In its emailed statement to Endpoints, SENS confirmed it hired an independent investigator to probe the incidents when it first learned of them in late June. According to SENS’ latest tax returns, the CSO was making just under $80,000 in 2018.
We are aware of the allegations against the Foundation’s Chief Science Officer raised by two members of our scientific community, and, when we first learned of the allegations in late June, we worked quickly to retain an independent investigator to investigate these concerns. We quickly placed the employee in question on administrative leave pending the outcome of the investigation. No other allegations were brought to SRF management.
We respect the integrity of this investigative process, and it would not be appropriate to speculate on the outcomes while the process remains ongoing. We can promise that we will take seriously the findings and, if appropriate, take decisive action.
Since SENS began its inquiry, the organization raised about $25 million aided by de Grey’s fundraising capabilities without disclosing the probe, Halioua and Deming wrote.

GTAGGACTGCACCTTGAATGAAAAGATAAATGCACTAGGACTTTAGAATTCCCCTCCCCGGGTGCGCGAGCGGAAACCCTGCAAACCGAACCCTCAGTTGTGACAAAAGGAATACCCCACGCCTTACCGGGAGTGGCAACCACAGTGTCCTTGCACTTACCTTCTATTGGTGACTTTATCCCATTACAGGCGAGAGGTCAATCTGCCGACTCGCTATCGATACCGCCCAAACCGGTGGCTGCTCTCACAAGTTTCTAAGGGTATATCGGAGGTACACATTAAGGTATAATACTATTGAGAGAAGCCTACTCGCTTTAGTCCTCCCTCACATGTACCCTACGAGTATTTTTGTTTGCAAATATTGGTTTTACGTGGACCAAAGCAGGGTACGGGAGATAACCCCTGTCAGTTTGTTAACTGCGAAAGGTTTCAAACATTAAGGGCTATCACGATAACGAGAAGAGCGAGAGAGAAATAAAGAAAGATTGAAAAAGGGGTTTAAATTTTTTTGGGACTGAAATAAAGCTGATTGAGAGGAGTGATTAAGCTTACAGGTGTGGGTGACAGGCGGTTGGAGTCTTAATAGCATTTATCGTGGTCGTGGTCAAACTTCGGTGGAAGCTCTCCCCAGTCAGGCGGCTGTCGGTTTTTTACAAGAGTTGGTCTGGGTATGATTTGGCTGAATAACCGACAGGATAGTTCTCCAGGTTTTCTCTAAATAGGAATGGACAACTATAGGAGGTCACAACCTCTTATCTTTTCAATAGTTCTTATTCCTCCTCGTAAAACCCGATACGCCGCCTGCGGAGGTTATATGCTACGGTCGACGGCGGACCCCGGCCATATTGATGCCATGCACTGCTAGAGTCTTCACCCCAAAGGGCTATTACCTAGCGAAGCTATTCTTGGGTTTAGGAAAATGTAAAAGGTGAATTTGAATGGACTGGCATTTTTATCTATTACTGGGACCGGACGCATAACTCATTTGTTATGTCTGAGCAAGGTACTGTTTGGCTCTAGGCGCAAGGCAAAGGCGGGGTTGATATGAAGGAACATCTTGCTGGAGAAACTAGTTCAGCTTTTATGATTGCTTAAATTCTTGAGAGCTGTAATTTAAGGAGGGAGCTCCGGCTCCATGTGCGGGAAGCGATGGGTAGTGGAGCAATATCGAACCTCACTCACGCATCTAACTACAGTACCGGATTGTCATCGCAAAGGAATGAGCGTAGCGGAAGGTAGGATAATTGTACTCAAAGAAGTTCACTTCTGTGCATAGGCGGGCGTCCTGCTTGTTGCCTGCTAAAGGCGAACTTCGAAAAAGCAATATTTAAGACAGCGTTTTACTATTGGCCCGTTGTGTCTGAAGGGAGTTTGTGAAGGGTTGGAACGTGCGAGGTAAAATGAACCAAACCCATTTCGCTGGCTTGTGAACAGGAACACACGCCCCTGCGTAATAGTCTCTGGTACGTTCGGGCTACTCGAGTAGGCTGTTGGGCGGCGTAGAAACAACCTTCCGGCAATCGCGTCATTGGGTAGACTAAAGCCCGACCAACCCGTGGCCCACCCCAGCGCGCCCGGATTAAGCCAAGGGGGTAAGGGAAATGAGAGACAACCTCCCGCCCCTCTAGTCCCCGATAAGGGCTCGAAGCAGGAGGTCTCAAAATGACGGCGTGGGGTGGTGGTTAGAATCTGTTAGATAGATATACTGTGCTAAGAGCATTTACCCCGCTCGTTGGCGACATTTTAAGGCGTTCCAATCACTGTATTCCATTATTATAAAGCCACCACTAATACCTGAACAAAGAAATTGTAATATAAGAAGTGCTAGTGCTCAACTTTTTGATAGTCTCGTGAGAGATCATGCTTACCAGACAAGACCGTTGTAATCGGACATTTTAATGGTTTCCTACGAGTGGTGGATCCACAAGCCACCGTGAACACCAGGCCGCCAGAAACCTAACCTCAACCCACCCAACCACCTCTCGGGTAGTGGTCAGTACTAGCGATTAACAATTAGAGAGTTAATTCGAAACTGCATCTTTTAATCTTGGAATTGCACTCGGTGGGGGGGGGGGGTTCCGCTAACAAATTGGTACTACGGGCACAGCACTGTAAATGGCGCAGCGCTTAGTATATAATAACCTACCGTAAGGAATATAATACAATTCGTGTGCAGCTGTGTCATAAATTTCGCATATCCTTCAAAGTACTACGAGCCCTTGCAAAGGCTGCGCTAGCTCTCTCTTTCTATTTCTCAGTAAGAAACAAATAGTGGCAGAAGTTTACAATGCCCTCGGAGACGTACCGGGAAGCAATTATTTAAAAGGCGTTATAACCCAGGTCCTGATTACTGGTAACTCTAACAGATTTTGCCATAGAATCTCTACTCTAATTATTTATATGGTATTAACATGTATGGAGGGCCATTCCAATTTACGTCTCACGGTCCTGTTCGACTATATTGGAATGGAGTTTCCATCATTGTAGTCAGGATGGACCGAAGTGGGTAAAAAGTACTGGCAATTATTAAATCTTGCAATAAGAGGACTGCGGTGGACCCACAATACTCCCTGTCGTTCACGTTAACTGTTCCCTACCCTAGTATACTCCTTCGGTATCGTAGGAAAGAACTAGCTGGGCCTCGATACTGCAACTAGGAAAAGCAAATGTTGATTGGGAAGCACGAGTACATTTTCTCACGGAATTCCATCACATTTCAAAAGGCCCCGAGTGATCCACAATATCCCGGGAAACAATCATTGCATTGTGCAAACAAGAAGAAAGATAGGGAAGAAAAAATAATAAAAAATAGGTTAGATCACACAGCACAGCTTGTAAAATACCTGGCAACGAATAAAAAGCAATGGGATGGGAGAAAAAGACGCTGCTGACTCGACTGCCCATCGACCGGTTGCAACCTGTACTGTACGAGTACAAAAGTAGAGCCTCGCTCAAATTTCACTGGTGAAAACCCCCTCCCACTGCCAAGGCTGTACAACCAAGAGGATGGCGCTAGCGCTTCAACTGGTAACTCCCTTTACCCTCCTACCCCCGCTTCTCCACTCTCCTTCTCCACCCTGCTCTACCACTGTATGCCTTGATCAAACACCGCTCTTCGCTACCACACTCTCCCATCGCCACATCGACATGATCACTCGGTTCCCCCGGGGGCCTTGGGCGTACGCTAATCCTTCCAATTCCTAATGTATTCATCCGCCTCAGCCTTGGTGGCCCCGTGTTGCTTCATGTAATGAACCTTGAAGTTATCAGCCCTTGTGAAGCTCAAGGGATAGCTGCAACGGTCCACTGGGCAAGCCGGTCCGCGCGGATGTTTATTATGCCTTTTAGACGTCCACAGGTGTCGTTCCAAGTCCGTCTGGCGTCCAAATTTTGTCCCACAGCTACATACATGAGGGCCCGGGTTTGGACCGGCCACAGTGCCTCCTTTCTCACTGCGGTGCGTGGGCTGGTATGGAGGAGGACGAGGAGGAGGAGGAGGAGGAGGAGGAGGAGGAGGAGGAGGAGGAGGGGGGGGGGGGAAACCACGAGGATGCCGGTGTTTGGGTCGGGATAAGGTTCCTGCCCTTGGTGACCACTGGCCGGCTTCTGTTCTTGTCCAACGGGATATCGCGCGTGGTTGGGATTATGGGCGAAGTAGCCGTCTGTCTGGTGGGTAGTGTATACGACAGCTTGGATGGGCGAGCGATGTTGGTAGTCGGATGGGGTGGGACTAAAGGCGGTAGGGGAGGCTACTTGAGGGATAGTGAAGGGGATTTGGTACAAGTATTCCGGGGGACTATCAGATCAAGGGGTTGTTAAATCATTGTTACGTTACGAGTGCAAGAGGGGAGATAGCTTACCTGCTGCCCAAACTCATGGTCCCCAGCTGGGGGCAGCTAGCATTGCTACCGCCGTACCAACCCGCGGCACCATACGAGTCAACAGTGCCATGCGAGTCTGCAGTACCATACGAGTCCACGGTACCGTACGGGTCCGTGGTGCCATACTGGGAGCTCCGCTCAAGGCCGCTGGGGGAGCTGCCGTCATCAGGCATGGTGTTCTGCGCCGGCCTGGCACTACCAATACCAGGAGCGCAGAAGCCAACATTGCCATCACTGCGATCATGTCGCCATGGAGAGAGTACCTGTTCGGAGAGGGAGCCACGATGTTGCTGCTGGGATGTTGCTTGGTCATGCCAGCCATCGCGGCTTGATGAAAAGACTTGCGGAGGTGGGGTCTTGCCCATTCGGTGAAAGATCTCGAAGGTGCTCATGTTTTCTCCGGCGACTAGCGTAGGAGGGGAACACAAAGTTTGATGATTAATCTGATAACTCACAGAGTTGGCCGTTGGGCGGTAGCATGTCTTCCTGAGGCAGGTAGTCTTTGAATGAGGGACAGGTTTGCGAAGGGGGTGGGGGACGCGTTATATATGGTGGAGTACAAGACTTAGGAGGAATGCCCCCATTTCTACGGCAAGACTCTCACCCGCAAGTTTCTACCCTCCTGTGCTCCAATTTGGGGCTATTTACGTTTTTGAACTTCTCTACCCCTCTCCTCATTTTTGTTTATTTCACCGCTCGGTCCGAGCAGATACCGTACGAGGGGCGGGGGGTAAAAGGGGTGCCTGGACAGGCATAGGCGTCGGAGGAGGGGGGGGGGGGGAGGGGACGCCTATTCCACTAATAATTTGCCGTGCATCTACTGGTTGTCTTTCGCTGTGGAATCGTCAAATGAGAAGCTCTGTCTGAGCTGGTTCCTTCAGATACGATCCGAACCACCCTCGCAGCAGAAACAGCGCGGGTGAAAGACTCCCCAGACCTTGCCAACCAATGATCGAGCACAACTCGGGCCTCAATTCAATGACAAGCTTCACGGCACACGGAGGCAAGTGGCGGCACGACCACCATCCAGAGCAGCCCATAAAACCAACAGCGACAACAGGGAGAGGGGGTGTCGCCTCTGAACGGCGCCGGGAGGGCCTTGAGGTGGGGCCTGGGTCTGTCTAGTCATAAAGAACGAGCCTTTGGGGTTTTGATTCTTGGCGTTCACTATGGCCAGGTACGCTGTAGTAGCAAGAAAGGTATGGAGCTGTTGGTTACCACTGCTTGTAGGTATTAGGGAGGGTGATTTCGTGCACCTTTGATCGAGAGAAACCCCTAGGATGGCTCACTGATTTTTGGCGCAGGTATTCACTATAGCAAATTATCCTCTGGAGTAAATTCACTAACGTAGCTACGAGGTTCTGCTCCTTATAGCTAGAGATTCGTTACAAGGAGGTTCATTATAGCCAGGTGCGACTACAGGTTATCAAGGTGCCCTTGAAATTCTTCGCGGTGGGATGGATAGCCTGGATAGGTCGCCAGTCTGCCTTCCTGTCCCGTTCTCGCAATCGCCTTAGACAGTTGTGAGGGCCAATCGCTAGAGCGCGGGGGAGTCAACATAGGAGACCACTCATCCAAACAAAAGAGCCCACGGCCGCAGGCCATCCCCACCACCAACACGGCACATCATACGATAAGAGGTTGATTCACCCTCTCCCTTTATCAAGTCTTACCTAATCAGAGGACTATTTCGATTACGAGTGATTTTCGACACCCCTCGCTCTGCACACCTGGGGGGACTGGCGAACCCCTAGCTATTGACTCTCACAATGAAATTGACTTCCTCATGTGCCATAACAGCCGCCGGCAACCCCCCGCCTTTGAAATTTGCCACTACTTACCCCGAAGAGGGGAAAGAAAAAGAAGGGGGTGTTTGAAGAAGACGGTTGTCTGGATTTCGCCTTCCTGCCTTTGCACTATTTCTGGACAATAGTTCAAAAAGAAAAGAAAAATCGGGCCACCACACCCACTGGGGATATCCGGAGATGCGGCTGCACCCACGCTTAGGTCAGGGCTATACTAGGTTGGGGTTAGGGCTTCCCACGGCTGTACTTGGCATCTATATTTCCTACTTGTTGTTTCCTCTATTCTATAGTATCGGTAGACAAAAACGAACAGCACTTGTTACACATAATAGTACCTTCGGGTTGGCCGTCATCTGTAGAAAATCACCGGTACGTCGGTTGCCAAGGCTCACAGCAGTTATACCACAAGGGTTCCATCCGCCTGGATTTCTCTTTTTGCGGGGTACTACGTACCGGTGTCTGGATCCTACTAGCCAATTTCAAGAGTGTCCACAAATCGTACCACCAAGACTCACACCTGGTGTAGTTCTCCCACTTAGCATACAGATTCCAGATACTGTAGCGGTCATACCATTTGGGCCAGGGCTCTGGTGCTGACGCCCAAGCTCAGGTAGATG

Reactions to the news poured in overnight on social media, with some on Twitter saying anyone who knows de Grey “knows this is true.” Others, such as industry figure and Insilico CEO Alex Zhavoronkov, jumped to his defense and lauded him for his role in support of women on Facebook, adding “in today’s transitionary period of female empowerment in academia, we need to support females even when they are wrong.”
He was on the board of my first start-up. One of my cofounders (male – went back to school for PhD) and I left because it was all TED talkery from his crowd.
This is much worse than the focus on sizzle over steak & generally off vibe I'd assessed there. https://t.co/3i0b8CgtBA
— elizabeth.ai (@eIizabethai) August 11, 2021
Anyone who knows him and the people around him knows this is true. More need to come forward and tell their story. https://t.co/c9YvJNB6QF
— PJ Manney — Phoenix Horizon trilogy complete! (@PJManney) August 11, 2021
I believe this woman. People have talked about Aubrey de Grey for years and the people “kept” in his home. I’m not surprised to see allegations about minors. The LA parties co-attended by Peter Nygard should be viewed critically in hindsight. Vitalik Buterin – what say you? https://t.co/vO1SQxNTq7
— Keri Kukral (@kerikukral) August 11, 2021
Knew this ages ago but was afraid to say anything. https://t.co/f6gKhI291C
— Rachel Haywire (@BeyondTheCenter) August 11, 2021